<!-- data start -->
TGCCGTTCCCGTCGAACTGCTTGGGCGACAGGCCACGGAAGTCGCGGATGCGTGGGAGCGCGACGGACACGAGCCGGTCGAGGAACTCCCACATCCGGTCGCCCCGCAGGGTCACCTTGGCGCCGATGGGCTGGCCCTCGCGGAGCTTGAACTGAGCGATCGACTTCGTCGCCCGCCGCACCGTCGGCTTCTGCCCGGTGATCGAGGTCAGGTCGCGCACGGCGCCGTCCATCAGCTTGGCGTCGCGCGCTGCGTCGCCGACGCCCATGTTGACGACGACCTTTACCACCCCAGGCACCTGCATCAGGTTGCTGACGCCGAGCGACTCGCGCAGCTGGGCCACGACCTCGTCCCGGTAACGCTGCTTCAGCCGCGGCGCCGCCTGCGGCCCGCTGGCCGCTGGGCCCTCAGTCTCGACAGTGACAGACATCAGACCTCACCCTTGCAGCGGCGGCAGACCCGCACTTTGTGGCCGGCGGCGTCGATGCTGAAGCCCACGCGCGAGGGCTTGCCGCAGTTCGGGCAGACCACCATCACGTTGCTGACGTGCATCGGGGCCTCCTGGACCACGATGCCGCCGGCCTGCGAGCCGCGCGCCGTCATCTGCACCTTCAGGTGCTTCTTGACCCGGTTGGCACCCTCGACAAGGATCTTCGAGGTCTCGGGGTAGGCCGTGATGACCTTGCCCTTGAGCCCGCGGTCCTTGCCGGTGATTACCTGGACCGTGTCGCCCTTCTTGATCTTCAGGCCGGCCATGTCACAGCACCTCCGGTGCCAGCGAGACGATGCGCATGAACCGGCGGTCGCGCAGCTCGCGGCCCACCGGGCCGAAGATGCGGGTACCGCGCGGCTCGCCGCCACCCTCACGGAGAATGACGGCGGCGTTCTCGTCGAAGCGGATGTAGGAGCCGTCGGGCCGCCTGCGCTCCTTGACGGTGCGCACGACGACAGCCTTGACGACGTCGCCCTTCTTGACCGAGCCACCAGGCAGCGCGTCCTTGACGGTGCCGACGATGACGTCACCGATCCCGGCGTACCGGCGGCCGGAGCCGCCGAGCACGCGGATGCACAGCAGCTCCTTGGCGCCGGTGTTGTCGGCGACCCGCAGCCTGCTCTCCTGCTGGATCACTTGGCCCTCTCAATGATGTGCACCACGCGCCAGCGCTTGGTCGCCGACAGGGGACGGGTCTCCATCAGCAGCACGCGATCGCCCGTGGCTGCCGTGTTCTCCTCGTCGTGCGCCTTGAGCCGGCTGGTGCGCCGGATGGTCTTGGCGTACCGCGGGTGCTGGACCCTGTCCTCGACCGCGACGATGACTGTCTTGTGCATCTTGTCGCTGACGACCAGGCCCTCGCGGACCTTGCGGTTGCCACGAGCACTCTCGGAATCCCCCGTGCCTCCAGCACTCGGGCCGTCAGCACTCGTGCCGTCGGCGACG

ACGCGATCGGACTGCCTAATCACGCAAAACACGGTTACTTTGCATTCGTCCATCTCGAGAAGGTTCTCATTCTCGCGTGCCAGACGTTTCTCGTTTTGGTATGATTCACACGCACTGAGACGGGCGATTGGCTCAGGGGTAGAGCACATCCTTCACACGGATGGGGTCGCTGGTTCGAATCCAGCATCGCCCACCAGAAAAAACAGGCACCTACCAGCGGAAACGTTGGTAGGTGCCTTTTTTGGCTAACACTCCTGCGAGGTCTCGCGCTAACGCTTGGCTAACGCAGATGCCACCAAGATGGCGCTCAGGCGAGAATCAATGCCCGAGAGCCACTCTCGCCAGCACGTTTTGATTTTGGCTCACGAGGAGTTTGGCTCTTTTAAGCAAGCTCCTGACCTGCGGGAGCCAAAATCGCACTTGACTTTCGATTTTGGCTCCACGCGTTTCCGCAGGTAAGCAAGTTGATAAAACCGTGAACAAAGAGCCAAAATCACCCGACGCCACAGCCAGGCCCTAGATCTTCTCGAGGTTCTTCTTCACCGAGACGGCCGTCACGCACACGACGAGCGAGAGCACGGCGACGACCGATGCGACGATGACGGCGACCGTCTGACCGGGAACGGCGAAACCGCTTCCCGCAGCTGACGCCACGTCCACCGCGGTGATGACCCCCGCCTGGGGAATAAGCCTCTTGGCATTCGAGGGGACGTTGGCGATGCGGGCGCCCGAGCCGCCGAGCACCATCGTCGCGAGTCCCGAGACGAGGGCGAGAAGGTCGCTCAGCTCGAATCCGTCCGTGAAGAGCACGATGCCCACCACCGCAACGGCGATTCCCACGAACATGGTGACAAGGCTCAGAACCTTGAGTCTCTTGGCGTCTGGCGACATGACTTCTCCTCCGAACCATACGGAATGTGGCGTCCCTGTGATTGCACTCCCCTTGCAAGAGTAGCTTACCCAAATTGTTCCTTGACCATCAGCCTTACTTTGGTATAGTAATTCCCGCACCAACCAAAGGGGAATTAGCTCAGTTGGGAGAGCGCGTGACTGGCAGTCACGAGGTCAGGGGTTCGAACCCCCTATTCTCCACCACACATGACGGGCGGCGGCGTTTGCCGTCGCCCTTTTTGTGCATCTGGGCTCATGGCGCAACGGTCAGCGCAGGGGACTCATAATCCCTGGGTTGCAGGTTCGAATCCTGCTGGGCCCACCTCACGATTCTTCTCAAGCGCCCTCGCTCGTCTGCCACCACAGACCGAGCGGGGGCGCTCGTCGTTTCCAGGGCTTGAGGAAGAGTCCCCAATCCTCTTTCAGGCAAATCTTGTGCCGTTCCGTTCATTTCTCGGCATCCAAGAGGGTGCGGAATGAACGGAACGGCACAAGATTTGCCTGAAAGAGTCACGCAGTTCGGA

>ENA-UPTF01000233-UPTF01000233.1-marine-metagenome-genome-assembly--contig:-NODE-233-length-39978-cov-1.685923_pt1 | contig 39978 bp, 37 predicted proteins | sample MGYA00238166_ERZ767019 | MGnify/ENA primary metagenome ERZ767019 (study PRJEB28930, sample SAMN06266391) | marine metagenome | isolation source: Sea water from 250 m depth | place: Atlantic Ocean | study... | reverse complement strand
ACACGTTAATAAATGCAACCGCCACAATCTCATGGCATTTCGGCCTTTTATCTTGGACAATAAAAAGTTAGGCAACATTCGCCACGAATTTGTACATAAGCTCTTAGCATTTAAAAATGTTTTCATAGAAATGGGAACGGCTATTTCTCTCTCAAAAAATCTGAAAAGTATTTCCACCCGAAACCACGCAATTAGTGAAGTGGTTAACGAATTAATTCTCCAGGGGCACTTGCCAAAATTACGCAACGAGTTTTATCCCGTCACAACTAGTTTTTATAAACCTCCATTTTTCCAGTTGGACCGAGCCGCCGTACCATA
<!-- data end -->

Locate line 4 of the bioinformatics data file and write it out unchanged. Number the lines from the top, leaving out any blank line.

ACACGTTAATAAATGCAACCGCCACAATCTCATGGCATTTCGGCCTTTTATCTTGGACAATAAAAAGTTAGGCAACATTCGCCACGAATTTGTACATAAGCTCTTAGCATTTAAAAATGTTTTCATAGAAATGGGAACGGCTATTTCTCTCTCAAAAAATCTGAAAAGTATTTCCACCCGAAACCACGCAATTAGTGAAGTGGTTAACGAATTAATTCTCCAGGGGCACTTGCCAAAATTACGCAACGAGTTTTATCCCGTCACAACTAGTTTTTATAAACCTCCATTTTTCCAGTTGGACCGAGCCGCCGTACCATA